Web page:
Inspiration from History
A Collection of write-ups that bring the lessons from the legends who walked the earth & events that shaped history.

December 18: 5 POWER Lessons From 5 Leaders Who Made History On This DAY!

Sometimes, the most valuable lessons of life come from people you never expected to learn from. Today might be one such day where you might learn some of the most important lessons for you to lead a better life from these great leaders of our history, who have been the reason to change lives and continue to do so, while they still live through these lessons!

1. Talent is always rewarded with what it deserves. With talent and perseverance, everything is possible.

J J Thomson
Sir Joseph John Thomson was the English physicist, who is credited with the discovery and identification of the electron; and with the discovery of the first subatomic particle. Thomson is also credited with finding the first evidence for isotopes of a stable element in, as a part of his exploration into the composition of positive ions.

His father was a bookseller who planned for Thomson to be an engineer. When an apprenticeship at an engineering firm couldn't be found, Thomson was sent to bide his time at Owens College at the unusual young age of 14. In 1876, he received a small scholarship to attend Trinity College at Cambridge to study mathematics. Thomson worked in the Cavendish Laboratory after graduation, under the tutelage of Lord Rayleigh. He quickly earned a membership in the prestigious Royal Society and was appointed Rayleigh’s successor as the Cavendish Professor of Physics at the University of Cambridge, at the early age of 28. at the University of Cambridge.The appointment caused considerable surprise, given that candidates such as Richard Glazebrook were older and more experienced in laboratory work. He was both respected and well-liked, and students, some of who were even elder to him, came from around the world to study with him.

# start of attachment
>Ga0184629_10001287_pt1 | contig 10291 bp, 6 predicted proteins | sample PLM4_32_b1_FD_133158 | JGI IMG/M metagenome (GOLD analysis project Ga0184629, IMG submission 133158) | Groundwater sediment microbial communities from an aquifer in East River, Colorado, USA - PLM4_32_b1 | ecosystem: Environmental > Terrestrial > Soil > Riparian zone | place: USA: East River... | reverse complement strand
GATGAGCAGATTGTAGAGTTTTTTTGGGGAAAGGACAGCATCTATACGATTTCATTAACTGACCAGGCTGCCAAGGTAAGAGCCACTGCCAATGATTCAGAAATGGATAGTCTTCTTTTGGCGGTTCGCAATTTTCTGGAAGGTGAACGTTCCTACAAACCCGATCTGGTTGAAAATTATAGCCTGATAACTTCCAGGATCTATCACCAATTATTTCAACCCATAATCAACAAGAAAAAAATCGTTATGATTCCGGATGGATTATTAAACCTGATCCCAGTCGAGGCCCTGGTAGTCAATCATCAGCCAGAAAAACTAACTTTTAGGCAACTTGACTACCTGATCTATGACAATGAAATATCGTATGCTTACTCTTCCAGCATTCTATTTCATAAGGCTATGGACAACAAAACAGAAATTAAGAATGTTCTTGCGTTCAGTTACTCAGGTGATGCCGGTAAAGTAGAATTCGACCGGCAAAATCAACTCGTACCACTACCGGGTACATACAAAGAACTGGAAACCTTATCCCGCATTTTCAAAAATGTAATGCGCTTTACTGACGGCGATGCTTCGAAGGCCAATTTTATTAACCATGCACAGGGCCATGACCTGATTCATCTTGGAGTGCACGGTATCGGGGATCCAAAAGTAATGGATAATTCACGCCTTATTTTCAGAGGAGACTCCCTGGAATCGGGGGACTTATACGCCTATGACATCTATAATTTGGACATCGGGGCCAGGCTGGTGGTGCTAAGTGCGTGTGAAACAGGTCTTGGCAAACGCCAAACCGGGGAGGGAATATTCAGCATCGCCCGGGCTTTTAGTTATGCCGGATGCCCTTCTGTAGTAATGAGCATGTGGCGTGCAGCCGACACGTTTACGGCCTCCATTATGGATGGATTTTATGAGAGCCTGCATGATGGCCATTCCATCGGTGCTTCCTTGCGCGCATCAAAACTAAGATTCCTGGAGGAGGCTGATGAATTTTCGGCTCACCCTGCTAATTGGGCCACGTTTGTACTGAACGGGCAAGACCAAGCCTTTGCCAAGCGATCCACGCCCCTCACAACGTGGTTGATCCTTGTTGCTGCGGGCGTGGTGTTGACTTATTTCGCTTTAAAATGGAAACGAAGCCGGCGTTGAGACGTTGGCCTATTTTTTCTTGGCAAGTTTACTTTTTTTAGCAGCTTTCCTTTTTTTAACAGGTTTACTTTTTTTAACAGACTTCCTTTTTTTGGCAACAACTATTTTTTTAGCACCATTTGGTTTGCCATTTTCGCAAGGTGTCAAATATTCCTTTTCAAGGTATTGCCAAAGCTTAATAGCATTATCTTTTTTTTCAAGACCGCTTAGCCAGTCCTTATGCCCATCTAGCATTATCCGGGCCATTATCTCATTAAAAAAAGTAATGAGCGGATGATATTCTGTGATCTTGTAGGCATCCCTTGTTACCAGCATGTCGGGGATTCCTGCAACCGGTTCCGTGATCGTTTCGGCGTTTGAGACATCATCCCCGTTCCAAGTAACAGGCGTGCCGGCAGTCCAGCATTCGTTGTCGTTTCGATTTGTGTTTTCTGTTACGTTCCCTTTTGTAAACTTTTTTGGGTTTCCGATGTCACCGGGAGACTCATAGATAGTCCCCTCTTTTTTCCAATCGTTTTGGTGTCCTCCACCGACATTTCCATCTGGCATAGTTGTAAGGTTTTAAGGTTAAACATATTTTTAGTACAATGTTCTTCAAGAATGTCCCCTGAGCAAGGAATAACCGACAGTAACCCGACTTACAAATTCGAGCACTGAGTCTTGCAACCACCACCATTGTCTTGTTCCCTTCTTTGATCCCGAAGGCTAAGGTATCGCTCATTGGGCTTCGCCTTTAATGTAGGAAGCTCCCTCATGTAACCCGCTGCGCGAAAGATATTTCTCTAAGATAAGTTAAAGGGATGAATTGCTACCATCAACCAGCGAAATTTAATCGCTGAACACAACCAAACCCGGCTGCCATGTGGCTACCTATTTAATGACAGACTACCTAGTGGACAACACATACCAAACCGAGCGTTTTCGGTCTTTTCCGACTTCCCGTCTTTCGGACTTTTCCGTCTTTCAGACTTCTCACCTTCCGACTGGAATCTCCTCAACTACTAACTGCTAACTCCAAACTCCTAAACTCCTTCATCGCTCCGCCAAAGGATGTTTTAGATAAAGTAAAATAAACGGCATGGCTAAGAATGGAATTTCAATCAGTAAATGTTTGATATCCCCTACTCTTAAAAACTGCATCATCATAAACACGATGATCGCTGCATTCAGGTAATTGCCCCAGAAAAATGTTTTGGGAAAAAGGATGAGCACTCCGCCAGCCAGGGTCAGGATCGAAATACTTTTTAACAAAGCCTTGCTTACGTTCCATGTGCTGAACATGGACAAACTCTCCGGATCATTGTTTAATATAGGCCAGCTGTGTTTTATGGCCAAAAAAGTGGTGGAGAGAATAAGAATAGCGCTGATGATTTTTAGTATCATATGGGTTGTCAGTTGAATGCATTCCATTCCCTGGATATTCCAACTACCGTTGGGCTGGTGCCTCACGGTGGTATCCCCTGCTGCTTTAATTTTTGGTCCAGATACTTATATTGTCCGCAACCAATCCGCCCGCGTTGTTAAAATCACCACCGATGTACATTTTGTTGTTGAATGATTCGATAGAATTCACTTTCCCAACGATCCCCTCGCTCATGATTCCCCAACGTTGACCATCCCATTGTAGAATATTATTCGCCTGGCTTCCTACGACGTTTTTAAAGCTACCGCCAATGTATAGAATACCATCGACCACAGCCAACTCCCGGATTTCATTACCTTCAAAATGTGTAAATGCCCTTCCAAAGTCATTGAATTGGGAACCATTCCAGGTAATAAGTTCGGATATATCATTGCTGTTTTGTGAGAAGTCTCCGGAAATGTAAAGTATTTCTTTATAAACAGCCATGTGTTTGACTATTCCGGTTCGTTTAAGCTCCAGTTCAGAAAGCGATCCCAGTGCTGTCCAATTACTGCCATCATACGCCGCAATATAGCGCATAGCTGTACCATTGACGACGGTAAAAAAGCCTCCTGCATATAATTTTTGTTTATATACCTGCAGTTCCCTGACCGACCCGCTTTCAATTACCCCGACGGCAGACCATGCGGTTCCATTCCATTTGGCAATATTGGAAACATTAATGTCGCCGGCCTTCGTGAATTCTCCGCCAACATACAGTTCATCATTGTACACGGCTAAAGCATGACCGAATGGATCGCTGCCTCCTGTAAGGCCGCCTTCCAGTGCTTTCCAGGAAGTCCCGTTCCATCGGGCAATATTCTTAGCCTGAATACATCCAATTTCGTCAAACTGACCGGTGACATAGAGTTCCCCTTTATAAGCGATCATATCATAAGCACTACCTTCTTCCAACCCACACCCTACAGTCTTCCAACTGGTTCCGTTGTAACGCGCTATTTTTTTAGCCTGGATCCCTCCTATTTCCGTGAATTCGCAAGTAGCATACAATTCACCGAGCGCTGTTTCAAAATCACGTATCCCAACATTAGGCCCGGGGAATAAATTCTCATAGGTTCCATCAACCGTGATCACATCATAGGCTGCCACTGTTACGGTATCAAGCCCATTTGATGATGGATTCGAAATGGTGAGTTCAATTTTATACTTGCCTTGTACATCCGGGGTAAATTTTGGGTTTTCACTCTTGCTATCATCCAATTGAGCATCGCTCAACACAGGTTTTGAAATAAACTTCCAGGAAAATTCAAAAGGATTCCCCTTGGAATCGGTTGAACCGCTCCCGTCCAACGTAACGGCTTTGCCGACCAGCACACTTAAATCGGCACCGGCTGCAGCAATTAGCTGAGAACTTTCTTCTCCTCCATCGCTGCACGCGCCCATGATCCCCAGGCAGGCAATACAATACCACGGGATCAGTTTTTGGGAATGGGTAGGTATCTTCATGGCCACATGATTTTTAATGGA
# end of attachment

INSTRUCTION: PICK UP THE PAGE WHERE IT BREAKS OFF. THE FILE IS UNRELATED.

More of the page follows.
Thomson's discoveries have helped people to have a better understanding of the atom and its generic makeup. He was awarded the 1906 Nobel Prize in Physics for his work on the conduction of electricity in gases. Seven of his students, including his son George Paget Thomson, also became Nobel Prize winners either in physics or in chemistry

2. Let your passion be the reason for your existence and success, the product of your persistence!

Hector Hugh Munro
Hector Hugh Munro, better known by the pen name Saki, and also frequently as H. H. Munro, was a British writer whose stories satirize Edwardian society and culture.

When he was in his early 20s, Munro went to Burma (Myanmar) to join the Colonial Burmese Military Police and two years later, having contracted malaria, he resigned and returned to England. Thereafter, he embarked on his career as a journalist. He wrote for various publications including the Daily Express, the Bystander, The Morning Post and the Outlook.. Two years later, having contracted malaria, he resigned and returned to England.